WEIR – For people in Weir, a small wooden structure on Main Street has been an important resource to help families in struggling times. The original “Blessing Box” was installed by the Aaron and Julie Williams family in the mid 2000s. They built the blessing box and it stood on the property of Karen Sullivan in the quiet, once booming downtown of Weir.
“I am very happy and honored to donate this space for Weir’s Blessing Box. I don’t know when the Blessing Boxes first began, but Weir’s started when my daughter and her family made it. I have seen them in the smaller communities. I am so proud Weir is getting theirs back and so thankful to everyone that worked so hard and made our Blessing Box available again here in Weir. It is truly a blessing and a beautiful Christmas gift for our community.”
In the fall of 2019, the box was deteriorating due to weather and it was torn down. Cue the community effort to make sure another one was put up in it’s place. The idea behind Blessing Boxes or other similar services is a grassroots, neighbor-helping-neighbor mindset. Small towns thrive on the efforts of volunteers and Weir, Kansas is no different. When the blessing box fell to shambles and was removed, several local civic leaders and volunteers realized that something needed done and worked together to collect funds to put a new box up. One driving force behind the installation of the new blessing box was the Weir Public Library Board. For several years now, the Weir Public Library has collected canned goods in place of late fees for overdue books. They took these canned goods to the blessing box, so they were interested in making sure a new one was built. “The library collects canned goods in lieu of overdue book fines. This enables the library and its patrons to support those in our community who need a little extra help,” stated Bonnie Palmer, Weir Public Library Director.
Officers on the library board spearheaded community efforts by visiting with the local school’s Industrial Arts Teacher, Jim Rockers, at Southeast High School. Jim’s students in woodworking classes and the Skills USA organization found free plans online for a “Little Free Pantry” and gathered a materials list. Based on what was needed to build the new blessing box, the Library Board members presented the plans and attended a City Council meeting, the Senior Citizens meeting, and the Civic Club to gather support and funds to make the blessing box a reality.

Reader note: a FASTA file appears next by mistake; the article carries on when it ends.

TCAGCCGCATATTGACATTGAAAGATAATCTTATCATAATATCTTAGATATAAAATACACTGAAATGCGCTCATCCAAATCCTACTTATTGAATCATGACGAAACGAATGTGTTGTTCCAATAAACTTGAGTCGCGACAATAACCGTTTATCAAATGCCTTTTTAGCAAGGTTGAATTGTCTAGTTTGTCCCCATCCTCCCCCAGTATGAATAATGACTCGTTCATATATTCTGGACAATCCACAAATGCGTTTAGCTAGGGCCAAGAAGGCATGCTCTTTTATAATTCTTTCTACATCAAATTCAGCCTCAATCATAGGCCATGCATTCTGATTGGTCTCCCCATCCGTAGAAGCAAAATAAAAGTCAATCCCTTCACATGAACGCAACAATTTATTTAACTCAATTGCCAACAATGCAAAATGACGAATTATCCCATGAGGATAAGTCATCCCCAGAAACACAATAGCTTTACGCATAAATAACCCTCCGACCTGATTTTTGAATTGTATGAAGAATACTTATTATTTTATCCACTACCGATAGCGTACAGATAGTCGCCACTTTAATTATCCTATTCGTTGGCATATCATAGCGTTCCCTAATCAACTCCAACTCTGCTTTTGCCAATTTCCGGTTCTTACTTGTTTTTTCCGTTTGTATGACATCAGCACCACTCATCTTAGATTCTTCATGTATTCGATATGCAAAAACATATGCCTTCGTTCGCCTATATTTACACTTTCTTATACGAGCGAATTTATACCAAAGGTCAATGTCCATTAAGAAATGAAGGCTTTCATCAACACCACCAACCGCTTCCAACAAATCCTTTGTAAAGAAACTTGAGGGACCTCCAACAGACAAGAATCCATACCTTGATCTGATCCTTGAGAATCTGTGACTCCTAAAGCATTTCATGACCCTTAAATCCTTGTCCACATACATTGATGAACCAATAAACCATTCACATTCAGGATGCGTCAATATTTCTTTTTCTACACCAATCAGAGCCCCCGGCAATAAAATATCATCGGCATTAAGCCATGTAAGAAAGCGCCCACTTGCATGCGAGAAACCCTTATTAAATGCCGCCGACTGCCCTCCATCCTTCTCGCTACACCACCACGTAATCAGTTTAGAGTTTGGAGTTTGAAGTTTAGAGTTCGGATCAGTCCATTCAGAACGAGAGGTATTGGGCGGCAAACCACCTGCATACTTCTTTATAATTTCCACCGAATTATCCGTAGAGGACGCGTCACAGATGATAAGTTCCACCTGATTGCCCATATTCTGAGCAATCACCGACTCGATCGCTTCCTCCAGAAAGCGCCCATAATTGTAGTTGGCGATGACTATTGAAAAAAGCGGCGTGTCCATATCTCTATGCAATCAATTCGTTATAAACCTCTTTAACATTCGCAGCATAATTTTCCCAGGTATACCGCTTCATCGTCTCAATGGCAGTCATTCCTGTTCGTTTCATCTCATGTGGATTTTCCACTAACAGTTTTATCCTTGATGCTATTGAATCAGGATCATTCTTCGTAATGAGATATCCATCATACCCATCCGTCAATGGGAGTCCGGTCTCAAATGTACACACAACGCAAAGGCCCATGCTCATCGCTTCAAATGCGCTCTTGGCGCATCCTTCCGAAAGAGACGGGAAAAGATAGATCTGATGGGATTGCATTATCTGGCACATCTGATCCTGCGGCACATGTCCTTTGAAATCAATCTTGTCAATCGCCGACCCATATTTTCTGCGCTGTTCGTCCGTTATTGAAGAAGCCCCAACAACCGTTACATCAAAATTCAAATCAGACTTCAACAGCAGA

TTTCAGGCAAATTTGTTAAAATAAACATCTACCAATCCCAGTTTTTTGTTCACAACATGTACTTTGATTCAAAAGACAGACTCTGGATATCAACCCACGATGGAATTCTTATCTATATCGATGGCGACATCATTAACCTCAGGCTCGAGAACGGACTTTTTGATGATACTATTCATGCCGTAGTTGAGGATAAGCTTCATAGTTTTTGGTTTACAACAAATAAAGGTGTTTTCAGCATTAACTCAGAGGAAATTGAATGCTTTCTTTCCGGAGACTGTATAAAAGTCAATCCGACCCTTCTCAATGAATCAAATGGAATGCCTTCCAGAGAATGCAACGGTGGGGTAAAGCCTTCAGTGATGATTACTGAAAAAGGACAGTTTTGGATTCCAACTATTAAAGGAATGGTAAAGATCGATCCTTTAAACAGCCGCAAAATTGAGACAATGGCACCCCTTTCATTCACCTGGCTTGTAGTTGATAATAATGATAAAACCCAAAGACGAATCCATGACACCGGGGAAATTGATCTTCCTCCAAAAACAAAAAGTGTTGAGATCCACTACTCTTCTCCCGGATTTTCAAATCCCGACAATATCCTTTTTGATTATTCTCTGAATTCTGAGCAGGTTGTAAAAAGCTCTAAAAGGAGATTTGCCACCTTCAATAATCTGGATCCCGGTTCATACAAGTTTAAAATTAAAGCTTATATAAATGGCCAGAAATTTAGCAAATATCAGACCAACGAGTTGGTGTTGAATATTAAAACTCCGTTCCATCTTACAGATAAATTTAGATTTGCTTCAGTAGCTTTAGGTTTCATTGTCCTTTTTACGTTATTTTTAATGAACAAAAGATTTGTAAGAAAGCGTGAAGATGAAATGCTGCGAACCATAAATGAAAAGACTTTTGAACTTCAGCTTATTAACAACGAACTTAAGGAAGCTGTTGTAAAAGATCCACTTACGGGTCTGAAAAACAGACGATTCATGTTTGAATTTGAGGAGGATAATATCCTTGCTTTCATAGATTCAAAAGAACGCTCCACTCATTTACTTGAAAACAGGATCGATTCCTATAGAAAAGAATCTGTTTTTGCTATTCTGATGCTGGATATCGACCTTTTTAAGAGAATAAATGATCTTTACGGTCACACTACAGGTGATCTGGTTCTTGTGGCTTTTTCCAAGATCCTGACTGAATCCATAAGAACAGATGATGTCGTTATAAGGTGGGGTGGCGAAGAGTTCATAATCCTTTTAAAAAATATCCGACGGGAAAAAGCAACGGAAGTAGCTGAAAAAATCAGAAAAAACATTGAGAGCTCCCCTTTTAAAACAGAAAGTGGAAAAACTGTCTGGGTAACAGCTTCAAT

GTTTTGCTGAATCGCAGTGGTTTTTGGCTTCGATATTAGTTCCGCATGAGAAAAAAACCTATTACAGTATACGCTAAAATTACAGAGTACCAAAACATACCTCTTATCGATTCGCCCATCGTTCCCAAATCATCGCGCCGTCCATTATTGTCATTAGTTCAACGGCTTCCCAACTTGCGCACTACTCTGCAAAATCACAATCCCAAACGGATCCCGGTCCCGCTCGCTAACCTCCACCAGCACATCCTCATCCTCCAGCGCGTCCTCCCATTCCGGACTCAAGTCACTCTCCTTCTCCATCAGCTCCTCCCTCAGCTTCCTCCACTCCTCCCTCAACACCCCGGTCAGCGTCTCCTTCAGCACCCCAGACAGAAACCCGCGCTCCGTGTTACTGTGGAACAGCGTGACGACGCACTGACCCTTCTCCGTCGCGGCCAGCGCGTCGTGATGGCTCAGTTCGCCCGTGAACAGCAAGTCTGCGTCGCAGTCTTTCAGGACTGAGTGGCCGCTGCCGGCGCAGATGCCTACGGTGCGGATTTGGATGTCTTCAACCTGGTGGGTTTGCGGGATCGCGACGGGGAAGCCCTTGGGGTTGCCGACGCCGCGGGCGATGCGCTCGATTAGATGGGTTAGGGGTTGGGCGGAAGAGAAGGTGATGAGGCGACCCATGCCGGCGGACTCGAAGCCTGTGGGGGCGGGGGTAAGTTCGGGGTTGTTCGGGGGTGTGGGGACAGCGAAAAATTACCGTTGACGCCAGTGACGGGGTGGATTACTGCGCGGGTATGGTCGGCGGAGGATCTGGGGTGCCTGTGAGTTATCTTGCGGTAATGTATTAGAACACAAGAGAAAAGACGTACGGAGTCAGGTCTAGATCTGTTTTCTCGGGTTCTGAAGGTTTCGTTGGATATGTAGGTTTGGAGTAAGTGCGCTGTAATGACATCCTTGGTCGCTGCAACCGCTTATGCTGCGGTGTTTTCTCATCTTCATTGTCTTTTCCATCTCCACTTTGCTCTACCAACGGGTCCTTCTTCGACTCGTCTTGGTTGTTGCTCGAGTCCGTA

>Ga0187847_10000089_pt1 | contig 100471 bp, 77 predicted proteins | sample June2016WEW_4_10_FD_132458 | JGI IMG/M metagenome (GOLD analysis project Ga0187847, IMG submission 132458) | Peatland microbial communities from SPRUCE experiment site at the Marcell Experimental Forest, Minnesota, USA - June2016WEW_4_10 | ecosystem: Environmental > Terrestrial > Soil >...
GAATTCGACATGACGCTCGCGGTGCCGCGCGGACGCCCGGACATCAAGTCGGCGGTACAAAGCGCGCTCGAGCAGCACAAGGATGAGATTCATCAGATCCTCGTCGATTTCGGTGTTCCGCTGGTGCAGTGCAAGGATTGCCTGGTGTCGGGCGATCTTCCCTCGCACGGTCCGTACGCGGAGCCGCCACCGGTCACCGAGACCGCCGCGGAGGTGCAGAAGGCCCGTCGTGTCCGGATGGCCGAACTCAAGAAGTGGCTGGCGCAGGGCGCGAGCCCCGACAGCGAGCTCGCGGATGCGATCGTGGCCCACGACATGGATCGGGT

“On behalf of the Library board, we want to especially thank Jim Rockers and his students for the work on this project. This is a great example for the students in Career & Technical Education courses about the importance of using the skills you have acquired to serve your community,” stated Janet Holden, Weir Library Board Secretary.
The idea behind the blessing box, is take what you need; leave what you can, and it’s a philosophy that has made blessing boxes nationwide a program that runs itself. The service is completely anonymous. Although the Library Board members do check on the box to make sure it’s in good shape and stocked, there are no forms to fill out for dropping off items or taking items out. Just stop by and do what you need to do.
Thank you to all who made this possible: Karen Sullivan, Aaron & Julie Williams, Weir Library Board, Jim Rockers & USD 247 students, City of Weir, Weir Senior Citizens, Weir Civic Club, and Margie Wilson for the vinyl decal on the door.
The blessing box is located in the 200 block of West Main Street in Weir, on the south side of the road.
– Janet Holden, Weir Library Board Secretary